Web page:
Tech

EFF Defeats Patent Troll’s Podcast Lawsuit That Silenced Adam Carolla

The Supreme Court dismissed a case on Monday involving an infamous patent troll that claimed to own podcasting and previously sued libertarian comedian Adam Carolla.

Instead of producing its own goods or services, a patent troll profits off suing or threatening to sue companies or individuals for violating a usually broad and wide-reaching patent it owns.

Personal Audio LLC defeated Apple in a 2011 lawsuit, according to its website. Apple had violated U.S. Patent 6,199,076, which was a patent for an “audio program player including a dynamic program selection controller,” the lawsuit found.

Personal Audio LLC also owns U.S. Patent 8,112,504. That patent is a “system for disseminating media content representing episodes in a serialized sequence.” The abstract claims it is “an audio program and message distribution system in which a host system organizes and transmits program segments to client subscriber locations.”

Patent troll Personal Audio LLC began suing companies, such as CNN and Samsung, for violating its patent in 2013. It was successful in its lawsuit against Adam Carolla’s podcast producers, Lotzi Digital, Inc. (RELATED: Digital Rights Coalition Slams Facebook, Google’s ‘Secret Algorithms’)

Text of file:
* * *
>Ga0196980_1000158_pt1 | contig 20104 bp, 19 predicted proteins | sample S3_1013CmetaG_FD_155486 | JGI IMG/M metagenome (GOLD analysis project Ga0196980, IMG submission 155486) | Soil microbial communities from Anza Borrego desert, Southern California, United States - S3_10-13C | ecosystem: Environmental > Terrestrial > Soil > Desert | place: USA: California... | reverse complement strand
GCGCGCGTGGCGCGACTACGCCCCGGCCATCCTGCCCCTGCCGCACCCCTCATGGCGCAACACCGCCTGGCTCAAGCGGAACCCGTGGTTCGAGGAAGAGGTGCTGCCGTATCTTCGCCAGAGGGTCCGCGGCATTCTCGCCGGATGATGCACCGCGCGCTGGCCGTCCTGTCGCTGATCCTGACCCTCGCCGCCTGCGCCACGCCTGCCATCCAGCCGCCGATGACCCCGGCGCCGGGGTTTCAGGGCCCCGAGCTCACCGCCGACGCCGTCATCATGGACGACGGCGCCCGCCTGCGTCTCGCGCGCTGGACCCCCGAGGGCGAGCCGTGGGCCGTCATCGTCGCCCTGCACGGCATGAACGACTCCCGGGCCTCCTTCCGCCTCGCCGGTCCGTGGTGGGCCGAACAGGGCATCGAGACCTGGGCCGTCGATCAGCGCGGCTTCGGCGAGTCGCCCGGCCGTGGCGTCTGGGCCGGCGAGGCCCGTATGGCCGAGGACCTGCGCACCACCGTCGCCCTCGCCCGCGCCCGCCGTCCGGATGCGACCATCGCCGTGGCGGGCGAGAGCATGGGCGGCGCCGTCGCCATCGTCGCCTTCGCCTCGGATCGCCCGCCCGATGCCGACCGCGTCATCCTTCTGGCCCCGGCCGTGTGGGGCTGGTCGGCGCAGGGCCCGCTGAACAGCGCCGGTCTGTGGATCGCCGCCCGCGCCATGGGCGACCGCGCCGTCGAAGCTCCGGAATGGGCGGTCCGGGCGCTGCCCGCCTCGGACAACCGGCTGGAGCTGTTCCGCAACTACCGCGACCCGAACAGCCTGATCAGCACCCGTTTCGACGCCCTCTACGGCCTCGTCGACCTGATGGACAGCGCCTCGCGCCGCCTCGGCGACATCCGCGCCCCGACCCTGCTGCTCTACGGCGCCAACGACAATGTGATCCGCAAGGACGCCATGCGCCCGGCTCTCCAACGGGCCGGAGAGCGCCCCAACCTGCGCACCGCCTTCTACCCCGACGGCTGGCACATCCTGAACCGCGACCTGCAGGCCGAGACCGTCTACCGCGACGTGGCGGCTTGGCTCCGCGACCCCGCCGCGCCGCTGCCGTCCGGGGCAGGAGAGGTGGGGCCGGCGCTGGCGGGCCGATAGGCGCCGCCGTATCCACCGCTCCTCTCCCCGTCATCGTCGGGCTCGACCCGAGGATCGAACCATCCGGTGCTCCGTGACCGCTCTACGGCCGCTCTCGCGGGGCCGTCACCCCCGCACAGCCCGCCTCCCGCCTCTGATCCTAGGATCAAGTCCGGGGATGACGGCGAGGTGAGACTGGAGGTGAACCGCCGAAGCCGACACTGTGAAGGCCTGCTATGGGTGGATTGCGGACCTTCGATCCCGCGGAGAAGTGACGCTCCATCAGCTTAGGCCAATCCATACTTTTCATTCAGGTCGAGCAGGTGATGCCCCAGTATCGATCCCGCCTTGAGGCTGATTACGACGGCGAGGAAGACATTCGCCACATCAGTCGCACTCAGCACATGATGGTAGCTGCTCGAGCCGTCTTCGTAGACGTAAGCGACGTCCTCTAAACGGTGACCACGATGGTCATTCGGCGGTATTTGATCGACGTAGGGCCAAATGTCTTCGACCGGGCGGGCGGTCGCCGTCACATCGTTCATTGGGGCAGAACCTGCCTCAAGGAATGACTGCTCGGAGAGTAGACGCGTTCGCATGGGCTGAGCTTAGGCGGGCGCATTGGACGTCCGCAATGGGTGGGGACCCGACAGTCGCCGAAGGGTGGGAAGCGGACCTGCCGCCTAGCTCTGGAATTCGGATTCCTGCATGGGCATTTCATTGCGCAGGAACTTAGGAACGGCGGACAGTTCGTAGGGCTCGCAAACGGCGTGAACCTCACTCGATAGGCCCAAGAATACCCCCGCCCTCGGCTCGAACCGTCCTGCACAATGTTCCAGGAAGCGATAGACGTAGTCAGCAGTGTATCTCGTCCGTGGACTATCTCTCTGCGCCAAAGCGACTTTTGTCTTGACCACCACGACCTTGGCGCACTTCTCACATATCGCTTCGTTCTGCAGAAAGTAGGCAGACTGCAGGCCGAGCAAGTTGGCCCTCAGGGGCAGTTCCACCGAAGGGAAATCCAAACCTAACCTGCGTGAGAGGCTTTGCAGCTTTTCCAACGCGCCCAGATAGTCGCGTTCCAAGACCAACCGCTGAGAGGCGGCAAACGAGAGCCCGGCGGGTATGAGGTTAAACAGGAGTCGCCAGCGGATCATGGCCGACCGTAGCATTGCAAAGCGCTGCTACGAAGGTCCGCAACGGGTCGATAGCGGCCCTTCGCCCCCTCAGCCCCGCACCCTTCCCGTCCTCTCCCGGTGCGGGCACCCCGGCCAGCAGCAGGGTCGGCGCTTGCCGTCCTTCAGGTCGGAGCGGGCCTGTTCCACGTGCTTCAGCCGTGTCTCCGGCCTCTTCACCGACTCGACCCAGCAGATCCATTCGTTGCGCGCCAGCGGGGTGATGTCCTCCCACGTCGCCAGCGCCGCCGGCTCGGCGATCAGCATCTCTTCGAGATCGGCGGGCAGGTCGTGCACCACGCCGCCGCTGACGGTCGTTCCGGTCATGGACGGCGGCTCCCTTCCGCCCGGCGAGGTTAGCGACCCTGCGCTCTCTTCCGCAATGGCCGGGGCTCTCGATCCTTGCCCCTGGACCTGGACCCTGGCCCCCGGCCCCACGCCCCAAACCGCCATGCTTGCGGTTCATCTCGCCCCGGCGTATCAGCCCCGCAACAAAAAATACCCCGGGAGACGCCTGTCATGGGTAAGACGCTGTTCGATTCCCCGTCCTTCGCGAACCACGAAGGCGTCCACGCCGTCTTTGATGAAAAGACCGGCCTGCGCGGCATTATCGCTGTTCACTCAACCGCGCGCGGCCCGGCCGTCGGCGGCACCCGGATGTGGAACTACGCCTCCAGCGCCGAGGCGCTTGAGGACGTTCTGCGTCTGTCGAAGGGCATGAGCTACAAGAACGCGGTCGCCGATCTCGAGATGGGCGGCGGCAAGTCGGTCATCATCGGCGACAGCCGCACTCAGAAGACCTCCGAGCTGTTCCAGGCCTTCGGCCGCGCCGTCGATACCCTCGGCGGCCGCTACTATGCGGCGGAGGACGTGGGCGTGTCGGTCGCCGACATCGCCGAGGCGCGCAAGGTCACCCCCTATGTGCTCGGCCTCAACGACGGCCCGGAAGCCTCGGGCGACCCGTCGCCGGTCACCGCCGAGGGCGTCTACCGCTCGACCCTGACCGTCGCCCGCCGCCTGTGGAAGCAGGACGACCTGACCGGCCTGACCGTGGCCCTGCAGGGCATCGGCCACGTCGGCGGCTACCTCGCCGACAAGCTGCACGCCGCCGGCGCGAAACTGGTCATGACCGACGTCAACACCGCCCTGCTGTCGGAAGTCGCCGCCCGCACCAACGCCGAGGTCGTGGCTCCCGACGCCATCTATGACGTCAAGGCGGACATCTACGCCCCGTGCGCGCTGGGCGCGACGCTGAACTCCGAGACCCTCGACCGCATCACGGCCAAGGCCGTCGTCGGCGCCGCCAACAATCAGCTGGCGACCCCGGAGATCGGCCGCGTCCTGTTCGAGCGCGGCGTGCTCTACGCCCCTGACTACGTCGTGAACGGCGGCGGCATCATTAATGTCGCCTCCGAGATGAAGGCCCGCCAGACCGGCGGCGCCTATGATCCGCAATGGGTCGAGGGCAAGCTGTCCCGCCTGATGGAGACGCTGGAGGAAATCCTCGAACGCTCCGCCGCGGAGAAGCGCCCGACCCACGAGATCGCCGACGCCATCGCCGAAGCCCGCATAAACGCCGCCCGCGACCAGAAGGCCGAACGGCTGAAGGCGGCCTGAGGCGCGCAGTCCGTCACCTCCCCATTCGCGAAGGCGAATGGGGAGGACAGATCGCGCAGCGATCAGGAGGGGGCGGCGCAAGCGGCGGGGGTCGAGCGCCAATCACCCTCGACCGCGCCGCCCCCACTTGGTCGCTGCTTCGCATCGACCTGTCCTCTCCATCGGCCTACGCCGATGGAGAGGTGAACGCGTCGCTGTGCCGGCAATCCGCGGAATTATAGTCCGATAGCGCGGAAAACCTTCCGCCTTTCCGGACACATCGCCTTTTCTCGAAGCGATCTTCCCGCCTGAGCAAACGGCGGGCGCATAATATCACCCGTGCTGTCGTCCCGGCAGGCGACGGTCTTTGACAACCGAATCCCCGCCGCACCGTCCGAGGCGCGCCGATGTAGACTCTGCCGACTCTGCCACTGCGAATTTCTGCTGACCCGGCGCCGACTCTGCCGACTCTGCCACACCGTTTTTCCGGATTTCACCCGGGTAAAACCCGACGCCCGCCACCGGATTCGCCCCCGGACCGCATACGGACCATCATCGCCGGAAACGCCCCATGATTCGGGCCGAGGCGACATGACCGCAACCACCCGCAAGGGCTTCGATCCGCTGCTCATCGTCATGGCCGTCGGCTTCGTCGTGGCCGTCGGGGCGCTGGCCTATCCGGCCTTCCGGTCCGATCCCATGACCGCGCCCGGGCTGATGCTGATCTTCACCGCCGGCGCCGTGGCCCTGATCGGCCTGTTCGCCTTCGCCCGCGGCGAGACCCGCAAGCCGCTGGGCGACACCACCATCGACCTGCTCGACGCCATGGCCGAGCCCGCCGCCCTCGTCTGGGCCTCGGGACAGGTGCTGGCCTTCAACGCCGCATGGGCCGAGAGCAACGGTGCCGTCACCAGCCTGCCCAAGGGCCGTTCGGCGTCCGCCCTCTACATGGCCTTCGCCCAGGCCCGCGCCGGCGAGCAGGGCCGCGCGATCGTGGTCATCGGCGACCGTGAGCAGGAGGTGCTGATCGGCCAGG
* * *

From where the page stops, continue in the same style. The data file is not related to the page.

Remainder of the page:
Rather than pony-up coercion money, Carolla raised $500,000 to fight back. The case ceased in 2014 when both parties settled for an undisclosed amount of money, but Carolla had to agree to a “quiet period” wherein he couldn’t talk about the case and gave up his ability to have them pay his fees, which the EFF says would be a “huge deterrent to future litigation from Personal Audio.”

The Electronic Frontier Foundation (EFF), a digital rights nonprofit, challenged the patent in 2013 to the Patent Trial and Appeal Board (PTAB). In 2015, EFF won the case and the PTAB overruled Personal Audio’s previous patent violation lawsuits.

Personal Audio appealed the decision, and again in August, the decision was upheld. The patent trolls tried and failed yet again to overrule the decision — this time at the Supreme Court. When the Supreme Court made its decision, it finalized the PTAB’s.

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